Sturdy polyethylene-coated steel
cage with soft synthetic fabric liner
Planter is 8" diameter x 16" H
Holds 17 quarts of container mix
1-gallon water reservoir
Moisture-level indicator and capillary
Swivel chain and hook
Gardener's Supply Exclusive
Recycled Plastic (Aquasave)Liner
Click here for more Green Products
Gardener's Supply Company Organic Tomato Fertilizer
Specifications at a Glance:
- Contains vegetable or animal protein meal, peanut meal, natural nitrate of
soda, natural sulfate of potash/magnesia
- Slow release (5-6-5) granular fertilizer
- Low analysis; no risk of burn
- 1 lb. treats 40 square feet
- 5 lbs. treats 200 square feet
- Gardener's Supply Exclusive
Our slow-release granular fertilizer (5-6-5) gives your tomatoes all the nutrients
they need, including plenty of phosphorus for big, abundant fruit. For a healthy
start, mix a handful into the soil at transplant time and side dress when tomatoes
begin to set fruit.
- Provides all necessary nutrients and phosphorus for big, abundant fruit
- Provides balanced, slow release nutrients without the risk of burning roots
- Conditions soil for vigorous root growth and better water penetration
- Use during transplanting and again as a side dress
|The heirloom tomato, big Rainbow,
has been a secret among Amish Farmers for years.
Saving seed from one generation to the next, it was little
known outside Amish communities UNTIL WE
DISCOVERED IT AT AN AMISH FARM STAND.
What's more, Big Rainbow has to be seen to be
believed because the large, meaty fruits are not only
gigantic, they are multi-colored. Most are a glowing
golden yellow color with a red blush, like a peach, but
some fruits can also be all-red, all-yellow or all-orange,
presenting a rainbow of FOUR colors on a single plant.
What is an Heirloom Tomato?
Heirlooms are tomatoes that have been around a long time. Rediscovered in the recent
taste revolution, “heirloom” refers to tomatoes that are not hybrids, and have been in
existence at least 50 years—preserved for their superb taste. Heirloom tomatoes often are
unusual shapes or colors. Many people have never tasted “real” tomatoes—if you’ve only
eaten supermarket or other commercially produced tomatoes, you’re in for a delicious
Growing Tomatoes Organically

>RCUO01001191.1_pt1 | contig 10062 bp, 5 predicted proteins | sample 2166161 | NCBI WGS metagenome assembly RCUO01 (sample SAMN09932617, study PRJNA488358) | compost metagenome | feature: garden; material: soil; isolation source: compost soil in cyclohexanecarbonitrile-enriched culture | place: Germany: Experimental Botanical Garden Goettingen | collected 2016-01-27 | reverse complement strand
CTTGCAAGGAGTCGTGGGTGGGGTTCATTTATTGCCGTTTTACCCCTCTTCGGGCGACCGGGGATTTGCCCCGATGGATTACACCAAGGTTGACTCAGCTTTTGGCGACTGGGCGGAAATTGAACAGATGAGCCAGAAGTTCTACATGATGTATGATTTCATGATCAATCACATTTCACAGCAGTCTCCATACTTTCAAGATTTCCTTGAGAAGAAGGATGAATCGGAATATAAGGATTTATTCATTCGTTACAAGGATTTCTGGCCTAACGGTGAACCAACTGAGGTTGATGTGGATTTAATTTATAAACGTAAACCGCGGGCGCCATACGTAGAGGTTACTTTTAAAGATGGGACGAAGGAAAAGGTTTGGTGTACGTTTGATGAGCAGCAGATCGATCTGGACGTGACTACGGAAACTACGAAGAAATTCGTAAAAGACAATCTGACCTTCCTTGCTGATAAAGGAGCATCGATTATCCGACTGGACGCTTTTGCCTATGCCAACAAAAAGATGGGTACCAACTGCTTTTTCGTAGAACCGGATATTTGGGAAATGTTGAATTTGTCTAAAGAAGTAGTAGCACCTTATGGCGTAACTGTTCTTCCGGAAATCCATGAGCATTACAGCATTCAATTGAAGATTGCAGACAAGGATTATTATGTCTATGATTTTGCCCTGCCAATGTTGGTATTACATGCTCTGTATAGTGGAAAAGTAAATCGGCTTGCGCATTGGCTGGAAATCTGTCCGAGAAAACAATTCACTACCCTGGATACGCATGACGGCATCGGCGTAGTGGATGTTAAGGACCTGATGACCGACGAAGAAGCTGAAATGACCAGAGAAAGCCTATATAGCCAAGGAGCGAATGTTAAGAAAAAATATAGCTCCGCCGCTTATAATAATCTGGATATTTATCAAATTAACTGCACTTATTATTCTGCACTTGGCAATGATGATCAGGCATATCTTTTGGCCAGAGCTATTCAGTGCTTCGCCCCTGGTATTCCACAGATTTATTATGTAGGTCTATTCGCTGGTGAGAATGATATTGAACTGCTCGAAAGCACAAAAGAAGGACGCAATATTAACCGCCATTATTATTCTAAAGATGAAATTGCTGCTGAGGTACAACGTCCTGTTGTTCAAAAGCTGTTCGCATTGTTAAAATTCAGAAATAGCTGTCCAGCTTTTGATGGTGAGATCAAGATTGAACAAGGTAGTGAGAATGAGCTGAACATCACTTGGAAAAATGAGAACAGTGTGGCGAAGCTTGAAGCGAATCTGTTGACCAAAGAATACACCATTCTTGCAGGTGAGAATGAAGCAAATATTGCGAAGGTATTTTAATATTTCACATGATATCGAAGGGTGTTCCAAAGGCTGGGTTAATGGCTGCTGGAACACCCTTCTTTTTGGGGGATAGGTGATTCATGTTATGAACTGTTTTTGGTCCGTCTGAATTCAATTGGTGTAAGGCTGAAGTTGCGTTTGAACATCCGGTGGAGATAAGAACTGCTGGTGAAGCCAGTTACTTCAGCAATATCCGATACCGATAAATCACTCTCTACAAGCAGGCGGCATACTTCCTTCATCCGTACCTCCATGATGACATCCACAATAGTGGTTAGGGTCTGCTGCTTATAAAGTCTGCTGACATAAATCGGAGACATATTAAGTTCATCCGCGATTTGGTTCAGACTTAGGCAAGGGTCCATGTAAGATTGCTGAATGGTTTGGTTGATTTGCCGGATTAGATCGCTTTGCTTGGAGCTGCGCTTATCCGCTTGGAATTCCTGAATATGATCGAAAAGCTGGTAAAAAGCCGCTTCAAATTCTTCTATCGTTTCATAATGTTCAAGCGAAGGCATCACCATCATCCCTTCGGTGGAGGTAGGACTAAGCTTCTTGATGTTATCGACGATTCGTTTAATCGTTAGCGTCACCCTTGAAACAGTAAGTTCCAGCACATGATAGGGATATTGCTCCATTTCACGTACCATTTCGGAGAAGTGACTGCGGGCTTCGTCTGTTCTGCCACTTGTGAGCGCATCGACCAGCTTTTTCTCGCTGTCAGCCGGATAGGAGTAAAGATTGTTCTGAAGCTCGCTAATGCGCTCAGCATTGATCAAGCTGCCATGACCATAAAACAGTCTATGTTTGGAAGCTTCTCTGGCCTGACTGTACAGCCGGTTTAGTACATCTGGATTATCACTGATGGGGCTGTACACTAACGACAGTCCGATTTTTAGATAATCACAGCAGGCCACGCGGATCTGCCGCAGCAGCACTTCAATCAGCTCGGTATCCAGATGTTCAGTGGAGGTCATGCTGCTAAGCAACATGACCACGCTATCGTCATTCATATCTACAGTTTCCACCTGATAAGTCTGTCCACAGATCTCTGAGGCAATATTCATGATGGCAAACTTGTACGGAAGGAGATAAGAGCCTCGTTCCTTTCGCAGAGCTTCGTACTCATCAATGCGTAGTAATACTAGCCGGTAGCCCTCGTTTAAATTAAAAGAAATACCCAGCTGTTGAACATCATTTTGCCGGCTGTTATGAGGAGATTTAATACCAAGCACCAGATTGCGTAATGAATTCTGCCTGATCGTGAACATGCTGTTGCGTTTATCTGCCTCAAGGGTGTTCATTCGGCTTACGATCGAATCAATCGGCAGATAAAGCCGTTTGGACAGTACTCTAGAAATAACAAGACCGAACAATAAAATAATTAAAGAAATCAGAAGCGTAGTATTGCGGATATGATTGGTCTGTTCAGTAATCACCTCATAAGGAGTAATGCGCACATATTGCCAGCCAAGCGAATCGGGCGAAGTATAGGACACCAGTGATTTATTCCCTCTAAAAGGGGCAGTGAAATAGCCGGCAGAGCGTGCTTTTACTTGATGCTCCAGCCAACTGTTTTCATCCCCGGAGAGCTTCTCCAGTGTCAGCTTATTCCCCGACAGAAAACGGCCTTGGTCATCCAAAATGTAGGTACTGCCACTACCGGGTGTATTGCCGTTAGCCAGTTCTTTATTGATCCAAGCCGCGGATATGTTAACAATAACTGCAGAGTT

No synthetics or chemicals! Fertilizers and pesticides must come from natural sources to be
considered organic. Compost is the best soil conditioner and a great fertilizer as well—if you
have it, use it! Other organic fertilizers are also easy to find. Many gardeners grow tomatoes
with no pest control other than picking off tomato hornworms by hand.
Tomatoes love sun—put yours in the sunniest place you’ve got (unless you live in Death
Valley). Less than six hours of sun per day means a rangy plant with no fruit. No soil in the
sunny place? Consider putting your tomato in a container, then you can move it to wherever
Soil and Situation
matter, add compost—the best soil improver. Your tomato is a vine that grows up to ten feet
tall, but can fit in as little as one to three square feet of ground space. Stake, clip, cage, or
twine your tomato around a string, or plant near a chain link fence. See ‘Support’ for tips on
Containers—The Portable Tomato
Find exactly the right spot—and don’t be afraid to change your mind about it later.
Containers should hold at least 3 gallons, and must drain well. Clean 5-gallon paint cans or
buckets are good as long as you punch drainage holes in them. And of course, you should
feel free to decorate them as inspiration strikes.
Moving Day—Planting Your Tomato
Dig a large planting hole to loosen the soil around the root ball and ease the way for
questing roots. Ideally, the hole should be big enough to bury a basketball. Prepare the soil
by filling the hole with water the day before. Let the water soak in—your tomato will dig it.
Fill the hole part way with compost. Add a fistful of fertilizer and/or a few eggshells. Break
off all but the top 3 or 4 branches and bury the plant deeply, so the soil covers those former
branch sites—they will form roots, giving your tomato an extra solid foundation.
After transplanting, water when the top inch of soil is dry (or cheat—use a moisture meter).
Temperature, wind, and the soil type will affect how fast the soil dries out. It’s easy to water
too much. We recommend that you don’t think of “regular watering.” Do not try to keep the
soil moist. Instead, make it your goal to not let the soil dry out completely.
When you see tiny fruit on your tomato, cut way back on water (and fertilizer). This change
tells your tomato that it is time to focus on fruit. Water the ground around the plant—try not
to let water splash up onto the leaves. Water splashing up from the soil can spread disease.
Mix a handful of tomato or vegetable fertilizer—preferably organic—into the soil of the hole
or container. Add compost for richer soil. Scratch a handful of organic fertilizer or compost
into the surface soil once a month. Do not overfeed! The nitrogen in fertilizer (the first